In a tree structure, we use a selector in CSS that matches against elements. We use elements, classes, or IDs. 


Let's see an example1

<h1>Page Heading</h1> 

<div class="hamburger-nav" id="hamburgerBtn">

<div class='card'>Lorem ips... .. </div>


JavaScript getElementById and getElementByClass

We can select them by element name, attached Id #nav-fixed , or the class .card to do styling etc. or make elements interactive with JavaScript. 

We can then use the getElementByClass or getElementbyId method. It's safe to use Ids for selection rather than a class because an element can have more than one class but only one ID. That is the reason why developers use Ids to apply JavaScript. This is safe and assures that our target is a unique (Id) selection.

<button type='button' class='btn border-1 shadow text-dark rounded' id='greetUser'> 
    Greet User
.text-dark and .rounded applied to the same div 
element but id is only one #greetUser.

We use getElementById method to grab the attached Id selector.

document.getElementById('hamburgerBtn').onclick = function(){

We target the selector by the Id we attached to it and, when clicked, it logs the message - Hello in the console.

 There are other methods to select nods in DOM.

QuerySelector method in JavaScript

The querySelector() allows you to find the first element that matches one or more CSS selectors.

element = document.querySelector(selectors);

The Document method querySelector() returns the first Element within the document that matches the specified selector, or group of selectors. If no matches are found, null is returned. - MDN


QuerySelector example

For instance, let's make a hamburger menu that when clicked changes to a cross icon with animation. For this click event, we can select the target element by the attached class hamburger-nav or id hamburgerBtn.

Markup -

<div class="card">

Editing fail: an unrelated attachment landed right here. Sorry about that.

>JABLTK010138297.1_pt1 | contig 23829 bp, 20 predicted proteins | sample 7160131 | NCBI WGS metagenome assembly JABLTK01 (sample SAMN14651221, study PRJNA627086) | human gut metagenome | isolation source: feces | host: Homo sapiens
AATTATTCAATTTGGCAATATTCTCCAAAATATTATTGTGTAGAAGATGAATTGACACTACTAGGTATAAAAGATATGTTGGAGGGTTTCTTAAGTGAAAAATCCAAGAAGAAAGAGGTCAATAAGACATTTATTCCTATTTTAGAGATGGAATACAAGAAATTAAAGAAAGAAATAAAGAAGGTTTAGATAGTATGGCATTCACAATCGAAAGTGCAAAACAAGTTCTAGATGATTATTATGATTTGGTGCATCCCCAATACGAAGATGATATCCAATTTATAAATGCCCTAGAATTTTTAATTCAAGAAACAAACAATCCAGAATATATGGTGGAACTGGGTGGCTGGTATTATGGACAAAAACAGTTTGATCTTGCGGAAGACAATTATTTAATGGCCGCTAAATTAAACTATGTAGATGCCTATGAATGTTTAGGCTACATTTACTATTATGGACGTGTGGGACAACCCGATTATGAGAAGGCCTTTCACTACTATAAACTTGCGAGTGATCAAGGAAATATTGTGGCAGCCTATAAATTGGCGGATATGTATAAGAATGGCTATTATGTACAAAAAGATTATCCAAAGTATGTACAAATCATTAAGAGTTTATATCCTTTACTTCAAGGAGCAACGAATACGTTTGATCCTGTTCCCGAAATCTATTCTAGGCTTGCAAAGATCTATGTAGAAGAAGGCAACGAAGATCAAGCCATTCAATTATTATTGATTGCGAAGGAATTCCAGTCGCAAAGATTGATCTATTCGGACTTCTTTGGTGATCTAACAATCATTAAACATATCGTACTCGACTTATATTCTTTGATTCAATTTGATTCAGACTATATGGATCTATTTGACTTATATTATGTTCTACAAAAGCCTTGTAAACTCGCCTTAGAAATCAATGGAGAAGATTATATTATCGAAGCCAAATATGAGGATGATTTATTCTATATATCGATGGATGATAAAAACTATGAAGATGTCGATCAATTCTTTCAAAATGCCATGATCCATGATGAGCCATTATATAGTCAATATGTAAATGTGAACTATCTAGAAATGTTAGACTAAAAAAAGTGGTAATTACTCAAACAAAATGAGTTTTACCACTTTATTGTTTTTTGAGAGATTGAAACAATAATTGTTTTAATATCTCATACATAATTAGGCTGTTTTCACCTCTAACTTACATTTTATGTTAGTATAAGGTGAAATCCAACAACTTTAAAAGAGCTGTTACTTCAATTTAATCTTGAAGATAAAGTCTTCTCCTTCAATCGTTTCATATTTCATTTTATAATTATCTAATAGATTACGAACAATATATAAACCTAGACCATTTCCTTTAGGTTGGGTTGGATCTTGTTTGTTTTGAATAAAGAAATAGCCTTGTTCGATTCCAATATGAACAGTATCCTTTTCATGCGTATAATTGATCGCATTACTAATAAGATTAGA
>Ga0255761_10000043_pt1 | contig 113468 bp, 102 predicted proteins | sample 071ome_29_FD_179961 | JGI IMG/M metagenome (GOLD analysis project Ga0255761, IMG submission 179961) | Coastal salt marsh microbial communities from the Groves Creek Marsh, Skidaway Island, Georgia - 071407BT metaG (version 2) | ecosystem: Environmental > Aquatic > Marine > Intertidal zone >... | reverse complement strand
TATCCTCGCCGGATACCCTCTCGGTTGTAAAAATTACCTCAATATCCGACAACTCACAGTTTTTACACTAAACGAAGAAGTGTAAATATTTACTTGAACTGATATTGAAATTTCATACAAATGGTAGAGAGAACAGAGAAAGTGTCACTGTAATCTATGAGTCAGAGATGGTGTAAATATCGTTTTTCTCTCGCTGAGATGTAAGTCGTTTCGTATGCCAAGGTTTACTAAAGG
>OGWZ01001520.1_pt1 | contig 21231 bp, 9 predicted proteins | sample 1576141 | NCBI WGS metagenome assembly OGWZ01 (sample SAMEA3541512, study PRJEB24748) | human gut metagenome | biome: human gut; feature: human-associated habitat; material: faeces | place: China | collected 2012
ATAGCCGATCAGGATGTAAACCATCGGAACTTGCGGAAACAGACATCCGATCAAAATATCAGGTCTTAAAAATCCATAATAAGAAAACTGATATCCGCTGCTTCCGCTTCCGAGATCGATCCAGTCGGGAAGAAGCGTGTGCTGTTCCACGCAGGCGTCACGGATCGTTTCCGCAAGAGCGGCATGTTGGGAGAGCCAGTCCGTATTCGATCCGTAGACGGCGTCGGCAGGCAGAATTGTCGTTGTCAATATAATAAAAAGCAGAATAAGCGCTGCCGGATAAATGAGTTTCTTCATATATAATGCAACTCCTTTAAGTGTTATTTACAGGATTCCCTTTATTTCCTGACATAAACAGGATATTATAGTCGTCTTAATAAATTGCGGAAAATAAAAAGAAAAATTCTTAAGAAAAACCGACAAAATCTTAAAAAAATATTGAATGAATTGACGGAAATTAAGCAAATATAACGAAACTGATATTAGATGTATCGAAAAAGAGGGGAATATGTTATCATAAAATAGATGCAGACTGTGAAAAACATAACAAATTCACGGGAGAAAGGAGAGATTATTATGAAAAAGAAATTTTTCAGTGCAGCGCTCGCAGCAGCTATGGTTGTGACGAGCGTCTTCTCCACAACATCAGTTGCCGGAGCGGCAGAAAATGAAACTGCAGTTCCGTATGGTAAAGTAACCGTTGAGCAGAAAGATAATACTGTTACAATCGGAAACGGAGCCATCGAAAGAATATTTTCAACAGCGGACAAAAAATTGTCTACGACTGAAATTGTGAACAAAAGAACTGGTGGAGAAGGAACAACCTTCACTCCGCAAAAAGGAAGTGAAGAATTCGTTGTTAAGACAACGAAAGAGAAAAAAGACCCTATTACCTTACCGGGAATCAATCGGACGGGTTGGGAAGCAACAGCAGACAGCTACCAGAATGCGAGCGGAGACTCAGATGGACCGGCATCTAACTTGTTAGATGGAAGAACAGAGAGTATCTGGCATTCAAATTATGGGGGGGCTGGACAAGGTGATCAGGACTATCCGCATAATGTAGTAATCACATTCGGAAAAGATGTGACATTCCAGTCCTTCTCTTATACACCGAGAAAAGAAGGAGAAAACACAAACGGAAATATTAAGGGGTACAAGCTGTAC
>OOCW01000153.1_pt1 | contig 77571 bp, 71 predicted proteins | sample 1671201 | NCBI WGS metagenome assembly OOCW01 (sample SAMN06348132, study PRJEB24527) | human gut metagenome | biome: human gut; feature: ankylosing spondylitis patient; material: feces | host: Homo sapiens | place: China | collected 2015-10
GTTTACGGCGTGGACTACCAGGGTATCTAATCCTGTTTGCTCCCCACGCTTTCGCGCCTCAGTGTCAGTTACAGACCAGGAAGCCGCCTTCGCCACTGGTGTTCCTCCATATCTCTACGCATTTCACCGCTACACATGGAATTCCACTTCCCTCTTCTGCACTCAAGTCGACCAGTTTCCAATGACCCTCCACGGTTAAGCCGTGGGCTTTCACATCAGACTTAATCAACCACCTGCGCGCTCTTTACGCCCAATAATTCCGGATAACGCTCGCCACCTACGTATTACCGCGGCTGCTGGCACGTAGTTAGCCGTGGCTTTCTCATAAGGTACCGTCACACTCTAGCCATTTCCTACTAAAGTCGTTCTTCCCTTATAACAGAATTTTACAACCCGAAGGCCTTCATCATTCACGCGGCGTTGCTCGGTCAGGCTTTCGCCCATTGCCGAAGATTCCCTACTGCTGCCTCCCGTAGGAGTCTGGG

<div class="hamburger-nav" id="hamburgerBtn">

Let's quickly add some styling to make it look cool.

.card {
    border-radius: 30px;
    background: #011627;
    box-shadow: 6px 6px 12px #010b14,
                -6px -6px 12px #01213a;
    max-width: 30rem;
    margin: 5rem auto;
    display: flex;
    justify-content: center;
    height: 15rem;
    align-items: center;
.hamburger-nav {
    cursor: pointer;
    > span {
        display: block;
        height: 4px;
        width: 42px;
        background-color: #4891cc;

        &:not(:last-child) {
            margin-bottom: 10px;
        transform-origin: 2px;
        transition: 300ms ease-in-out ;
    &.is-open {
        > span:first-child {
            transform: rotate(45deg);
        > span:nth-child(2) {
            opacity: 0;
        > span:last-child {
            transform: rotate(-45deg);

We have done styling. The attached image is a simple example of a hamburger menu. now let's use javascript querySelector

hamburger menu to cross css

const hamburgerBtn = document.querySelector('#hamburgerBtn')

In the above snippet, we target an element using the querySelector and grab the ID. 

Let's add an event listener for click event.

const hamburgerBtn = document.querySelector('#hamburgerBtn')

hamburgerBtn.addEventListener('click', function() {
  if(hamburgerBtn.classList.contains('is-open')) {
  else {

Neat. Here is the demo on JSFiddle 


What is querySelectorAll() in JavaScript? 

querySelectorall() method returns all matching elements in the document.

elementList = parentNode.querySelectorAll(selectors);

We can target multiple selectors like this - 

const matches = document.querySelectorAll("div.card, h1.title, div:not(.some-class)");


Compared to getElementById and getElementByClass that requires an ID or class specified to an element, querySelector() gives CSS like freedom. We can select any element under no compulsion to add a class or ID.

querySelector and querySelectorAll fully supported by modern browsers. But if you have concerns, you may check browser support for querySelector()